troperville

tools

toys


main index

Narrative

Genre

Media

Topical Tropes

Other Categories

TV Tropes Org
random
Western Animation: Les Shadoks

"Ga Bu Zo Meu"

Les Shadoks is a French animated TV Show created in 1968 by Jacques Rouxel, and which had four seasons, the second and third in 1969 and 1972, and the last one in 2000. The show is speechless except for the narrator, French actor Claude Piéplu.

"It was a long, long, long... long time ago. In that time, there was the sky. To the right of the sky, there was planet Gibi. It was flat and tilting from left to right. So sometimes when too many Gibis were on one side on the planet, it tilted too much and some Gibis fell into space. It was a big trouble... especially for the Gibis. To the left of the sky, there was planet Shadock. It had no precise form, or rather... its form kept changing. So sometimes some Shadoks fell in space. It was a big trouble... especially for the Shadoks. And on the middle there was Earth, that was round and moved".

You guess what's next: the story is about the Shadoks' and the Gibis' rivalry for Earth, a planet "that was seemingly working better". The Shadoks are stupid and mean-spirited birds who can't fly (their wings are too small) and the Gibis are unidentified kind and intelligent animals with a little hat to say "hello".

It is about pumping, space conquest rivalry, a mean insect named Gégène and criticism of the institutions: government, science, religion... This last point is particularly significant as the show was broadcast just a few weeks before the Events of may 68.

Les Shadoks have become a rare example of French cult pop cultural phenomenon, though mostly unknown outside of France.


Les Shadoks provides examples of the following tropes:

  • 90% of Your Brain : Parodied. The Shadoks use their brain plenty... but it has only four boxes. Which means that a Shadock can know only four things at a time. For example, if a Shadok knows how to ride a bike, and not how to read but wants to learn, and if his brain is already full, he will have to unlearn how to ride a bike.
  • Author Catchphrase: Repeated during the third and fourth seasons as it had become cult-ish.
    • "Better to pump even if nothing happens than to risk something worse happening by not pumping."
    • "The more one fails, the more one has chances that it works."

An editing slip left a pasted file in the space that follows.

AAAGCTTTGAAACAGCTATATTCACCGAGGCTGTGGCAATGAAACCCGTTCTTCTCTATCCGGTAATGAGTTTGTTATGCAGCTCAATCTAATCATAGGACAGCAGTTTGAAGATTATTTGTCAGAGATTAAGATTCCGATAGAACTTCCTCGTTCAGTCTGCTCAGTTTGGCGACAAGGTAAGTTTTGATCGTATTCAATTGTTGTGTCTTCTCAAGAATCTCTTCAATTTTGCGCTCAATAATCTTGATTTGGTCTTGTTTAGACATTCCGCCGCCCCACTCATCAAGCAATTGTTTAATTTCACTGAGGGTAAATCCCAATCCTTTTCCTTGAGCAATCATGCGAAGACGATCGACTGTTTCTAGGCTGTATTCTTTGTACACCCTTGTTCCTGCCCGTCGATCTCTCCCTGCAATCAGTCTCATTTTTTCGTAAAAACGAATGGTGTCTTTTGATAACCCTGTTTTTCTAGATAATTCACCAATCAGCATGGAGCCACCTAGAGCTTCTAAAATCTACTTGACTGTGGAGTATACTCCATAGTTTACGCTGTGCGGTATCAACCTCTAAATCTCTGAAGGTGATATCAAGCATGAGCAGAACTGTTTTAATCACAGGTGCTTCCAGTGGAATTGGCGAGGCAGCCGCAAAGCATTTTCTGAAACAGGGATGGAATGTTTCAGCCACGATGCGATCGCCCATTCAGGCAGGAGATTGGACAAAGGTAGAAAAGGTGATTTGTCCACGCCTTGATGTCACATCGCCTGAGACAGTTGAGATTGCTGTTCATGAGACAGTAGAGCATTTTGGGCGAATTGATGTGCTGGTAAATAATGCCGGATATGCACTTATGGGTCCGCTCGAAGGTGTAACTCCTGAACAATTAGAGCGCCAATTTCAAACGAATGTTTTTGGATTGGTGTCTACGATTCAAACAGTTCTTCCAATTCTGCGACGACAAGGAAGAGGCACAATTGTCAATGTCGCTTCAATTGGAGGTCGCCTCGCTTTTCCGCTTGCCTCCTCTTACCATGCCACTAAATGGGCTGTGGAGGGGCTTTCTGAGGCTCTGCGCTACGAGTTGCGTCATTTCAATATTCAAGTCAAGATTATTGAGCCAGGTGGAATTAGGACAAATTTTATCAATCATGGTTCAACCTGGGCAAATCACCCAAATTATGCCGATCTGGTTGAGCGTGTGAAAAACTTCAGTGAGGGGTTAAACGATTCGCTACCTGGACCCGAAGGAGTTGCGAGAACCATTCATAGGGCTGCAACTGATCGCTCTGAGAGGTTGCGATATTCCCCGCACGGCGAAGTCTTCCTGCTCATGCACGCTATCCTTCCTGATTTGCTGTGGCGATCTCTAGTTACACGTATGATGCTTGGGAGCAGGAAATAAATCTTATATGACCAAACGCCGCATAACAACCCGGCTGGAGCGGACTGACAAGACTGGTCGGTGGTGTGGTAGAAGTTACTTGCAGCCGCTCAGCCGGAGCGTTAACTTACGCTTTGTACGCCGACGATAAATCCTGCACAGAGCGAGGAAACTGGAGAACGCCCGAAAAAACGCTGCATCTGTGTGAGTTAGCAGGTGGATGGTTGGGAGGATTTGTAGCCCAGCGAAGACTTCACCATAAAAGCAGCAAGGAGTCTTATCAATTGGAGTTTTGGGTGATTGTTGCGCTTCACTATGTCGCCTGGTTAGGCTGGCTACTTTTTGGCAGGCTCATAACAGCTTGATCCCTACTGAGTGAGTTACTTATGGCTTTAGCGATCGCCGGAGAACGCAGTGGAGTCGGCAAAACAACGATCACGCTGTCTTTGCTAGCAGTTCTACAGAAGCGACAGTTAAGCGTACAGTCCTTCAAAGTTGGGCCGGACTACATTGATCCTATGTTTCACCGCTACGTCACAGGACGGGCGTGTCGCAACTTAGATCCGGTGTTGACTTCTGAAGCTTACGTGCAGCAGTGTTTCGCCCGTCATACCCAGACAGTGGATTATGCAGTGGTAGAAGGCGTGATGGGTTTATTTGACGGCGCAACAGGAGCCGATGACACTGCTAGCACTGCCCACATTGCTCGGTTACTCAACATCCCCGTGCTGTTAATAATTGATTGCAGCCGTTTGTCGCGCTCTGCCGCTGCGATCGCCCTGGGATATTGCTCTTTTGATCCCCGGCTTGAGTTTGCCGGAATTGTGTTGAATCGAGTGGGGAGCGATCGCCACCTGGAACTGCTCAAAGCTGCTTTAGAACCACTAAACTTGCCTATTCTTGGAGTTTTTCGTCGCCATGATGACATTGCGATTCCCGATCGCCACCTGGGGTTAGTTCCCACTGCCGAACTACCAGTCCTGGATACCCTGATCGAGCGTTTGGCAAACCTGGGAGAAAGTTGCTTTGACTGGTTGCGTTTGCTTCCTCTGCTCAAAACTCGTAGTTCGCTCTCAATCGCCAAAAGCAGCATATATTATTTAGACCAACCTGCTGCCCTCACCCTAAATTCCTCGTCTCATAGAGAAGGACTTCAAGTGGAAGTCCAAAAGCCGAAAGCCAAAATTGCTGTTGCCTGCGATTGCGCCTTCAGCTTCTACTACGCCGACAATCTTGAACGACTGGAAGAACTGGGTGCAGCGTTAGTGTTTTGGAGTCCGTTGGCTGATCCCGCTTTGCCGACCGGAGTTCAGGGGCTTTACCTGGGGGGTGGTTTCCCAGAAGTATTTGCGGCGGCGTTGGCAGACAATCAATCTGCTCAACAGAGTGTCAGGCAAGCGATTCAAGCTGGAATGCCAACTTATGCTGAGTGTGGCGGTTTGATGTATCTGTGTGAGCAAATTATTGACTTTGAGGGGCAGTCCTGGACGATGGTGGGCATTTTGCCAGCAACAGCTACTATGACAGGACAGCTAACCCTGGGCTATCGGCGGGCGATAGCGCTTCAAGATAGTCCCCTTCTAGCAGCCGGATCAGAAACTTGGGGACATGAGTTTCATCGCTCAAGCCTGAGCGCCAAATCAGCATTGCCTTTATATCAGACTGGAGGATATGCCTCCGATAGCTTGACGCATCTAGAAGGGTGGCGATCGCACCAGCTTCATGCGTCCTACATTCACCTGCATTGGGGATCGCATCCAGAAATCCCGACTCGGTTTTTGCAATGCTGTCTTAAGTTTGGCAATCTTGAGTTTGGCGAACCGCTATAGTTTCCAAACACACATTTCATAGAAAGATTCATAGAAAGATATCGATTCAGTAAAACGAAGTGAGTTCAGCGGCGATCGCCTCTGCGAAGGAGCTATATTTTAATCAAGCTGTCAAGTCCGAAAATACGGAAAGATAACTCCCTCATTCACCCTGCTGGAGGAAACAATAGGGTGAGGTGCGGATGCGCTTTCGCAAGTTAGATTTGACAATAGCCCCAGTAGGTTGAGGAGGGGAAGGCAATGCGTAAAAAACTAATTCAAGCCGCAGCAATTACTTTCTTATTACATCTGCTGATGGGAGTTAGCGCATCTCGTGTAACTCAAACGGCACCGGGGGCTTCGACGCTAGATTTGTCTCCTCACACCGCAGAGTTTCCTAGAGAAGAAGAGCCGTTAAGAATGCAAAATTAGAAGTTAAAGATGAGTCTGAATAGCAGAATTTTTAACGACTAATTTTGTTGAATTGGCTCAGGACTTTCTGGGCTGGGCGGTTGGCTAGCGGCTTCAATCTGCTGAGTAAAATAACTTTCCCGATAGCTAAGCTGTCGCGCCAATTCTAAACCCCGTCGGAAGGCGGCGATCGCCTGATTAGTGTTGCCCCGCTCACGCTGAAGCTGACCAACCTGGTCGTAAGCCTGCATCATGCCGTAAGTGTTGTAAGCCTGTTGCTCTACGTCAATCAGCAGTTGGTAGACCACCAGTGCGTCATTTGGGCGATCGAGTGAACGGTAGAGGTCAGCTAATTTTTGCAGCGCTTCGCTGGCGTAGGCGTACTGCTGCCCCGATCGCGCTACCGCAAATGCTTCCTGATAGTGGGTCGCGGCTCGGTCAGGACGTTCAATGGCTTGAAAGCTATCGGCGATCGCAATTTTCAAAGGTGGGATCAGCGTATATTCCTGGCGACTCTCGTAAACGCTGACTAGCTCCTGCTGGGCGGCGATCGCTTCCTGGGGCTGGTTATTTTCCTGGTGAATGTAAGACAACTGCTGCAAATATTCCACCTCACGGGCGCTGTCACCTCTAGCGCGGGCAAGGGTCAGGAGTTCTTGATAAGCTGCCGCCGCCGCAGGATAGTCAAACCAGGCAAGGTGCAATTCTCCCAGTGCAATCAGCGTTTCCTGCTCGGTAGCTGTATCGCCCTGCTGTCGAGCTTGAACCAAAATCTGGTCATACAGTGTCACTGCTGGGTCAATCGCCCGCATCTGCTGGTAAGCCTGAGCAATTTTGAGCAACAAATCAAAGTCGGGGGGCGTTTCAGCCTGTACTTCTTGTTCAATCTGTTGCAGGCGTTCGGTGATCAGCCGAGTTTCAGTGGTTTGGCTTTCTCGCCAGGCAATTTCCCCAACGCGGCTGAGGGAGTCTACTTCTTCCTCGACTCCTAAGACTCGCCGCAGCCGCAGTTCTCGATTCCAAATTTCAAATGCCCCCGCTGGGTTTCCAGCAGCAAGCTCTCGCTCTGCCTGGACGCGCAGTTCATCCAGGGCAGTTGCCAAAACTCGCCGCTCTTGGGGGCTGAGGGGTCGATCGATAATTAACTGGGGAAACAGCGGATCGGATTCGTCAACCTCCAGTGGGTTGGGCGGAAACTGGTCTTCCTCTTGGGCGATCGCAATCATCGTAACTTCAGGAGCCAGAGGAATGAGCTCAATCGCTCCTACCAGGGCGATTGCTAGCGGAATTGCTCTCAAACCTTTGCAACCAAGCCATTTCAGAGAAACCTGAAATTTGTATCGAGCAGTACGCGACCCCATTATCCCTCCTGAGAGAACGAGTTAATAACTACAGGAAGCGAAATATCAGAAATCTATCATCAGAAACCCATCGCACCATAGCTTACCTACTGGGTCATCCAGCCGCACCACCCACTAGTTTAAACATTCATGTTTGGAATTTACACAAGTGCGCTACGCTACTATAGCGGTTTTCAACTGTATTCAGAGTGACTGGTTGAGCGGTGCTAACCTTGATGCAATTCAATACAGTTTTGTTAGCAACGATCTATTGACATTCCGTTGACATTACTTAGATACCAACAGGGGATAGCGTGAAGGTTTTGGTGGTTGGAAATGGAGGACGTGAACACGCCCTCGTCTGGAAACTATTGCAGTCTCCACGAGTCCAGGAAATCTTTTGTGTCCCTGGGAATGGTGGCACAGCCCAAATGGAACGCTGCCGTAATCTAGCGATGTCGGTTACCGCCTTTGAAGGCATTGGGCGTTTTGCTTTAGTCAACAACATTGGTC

• "Why do simple when one can do complicated?"
  • Censorship Bureau: So many people were shocked and angry about the show that it was cancelled after a few weeks before coming back in September 1968. Apparently some good citizens don't appreciate making fun of serious things as logic and rationality.
  • The Emperor: Chief Shadok
  • Flat World: Planet Gibi.
  • Floating Water: The Sailor Shadok claimed that he could reach the Earth first with his ship. But the sea stopped at the limits of planet Shadok so he had his crew take the water behind the ship and put it in front so the journey could continue.
  • Gravity Screw: There are two sorts of Shadoks: those with feet pointing down, which live on top of the planet; and those with feet pointing up, which live on the underside.
  • Hive Mind: The Gibis' brain is in their bowler hat. When a Gibi thinks about a problem, it goes to his hat then passes to the other Gibis' hats so they resolve the problem together. So when a Gibi loses his hat he becomes no much more than a mere Shadok.
  • Hulk Speak: The Shadoks have only four words, "Ga", "Bu", "Zo" and "Meu", and a complete universe to name with just that. Explains why they're so incompetent, for example at space travel.
  • I'm a Humanitarian: The Shadoks are so cruel and so stupid that they may eat each other. Especially the Down-Under Shadoks.
  • Limited Animation: It was in 1968. It was French TV, not exactly Hollywood. Plus, it was made with a machine prototype, the animographe, and paper offcut. The prototype was out of function after the first series but the following seasons kept quite the same style — it would betray the spirit of the series otherwise.
  • Love It or Hate It: invoked A French recurrent cliché is that France is "split in two parts". This was so true about Les Shadoks that a specific show was made: "The Frenchmen write to the Shadoks" where the famous humorist and actor Jean Yanne was reading the most astonishing letters sent to the TV. Though today the show is just a classic.
  • The Professor: Professor Shadoko... though he has his own logic.
  • Rule of Fun: The Gibi way of life.
  • Surreal Humor: Professor Shadoko's theory on strainers. "There are three kinds of strainers. Strainers that let water pass and not the noodles; strainers that let the noodles pass and not the water; and strainers that let pass nor the noodles or the water. Those ones are called pans. There are three kinds of pans: left-handled pans; right-handled pans; and no-handled pans. Those ones are called autobuses. To make a strainer let water past and not noodles, just make the holes thinner than the noodles. To make a strainer let the noodles past and not the water, just make the holes thinner than the water..."
  • Tailor-Made Prison: The "Goulp".
  • That's All, Folks!: "C'est tout pour aujourd'hui !"
  • Too Dumb to Live: Miraculously, the Shadoks survived two or three extinctions.
  • Violation of Common Sense: The Shadoks do that to make things work.
  • The Virus: The Fall-o-virus of season 4. It makes things... fall.


Secret SquirrelWestern Animation of the 1960sShazzan
Seven Little MonstersWestern AnimationShadow Raiders

random
TV Tropes by TV Tropes Foundation, LLC is licensed under a Creative Commons Attribution-NonCommercial-ShareAlike 3.0 Unported License.
Permissions beyond the scope of this license may be available from thestaff@tvtropes.org.
Privacy Policy
11284
33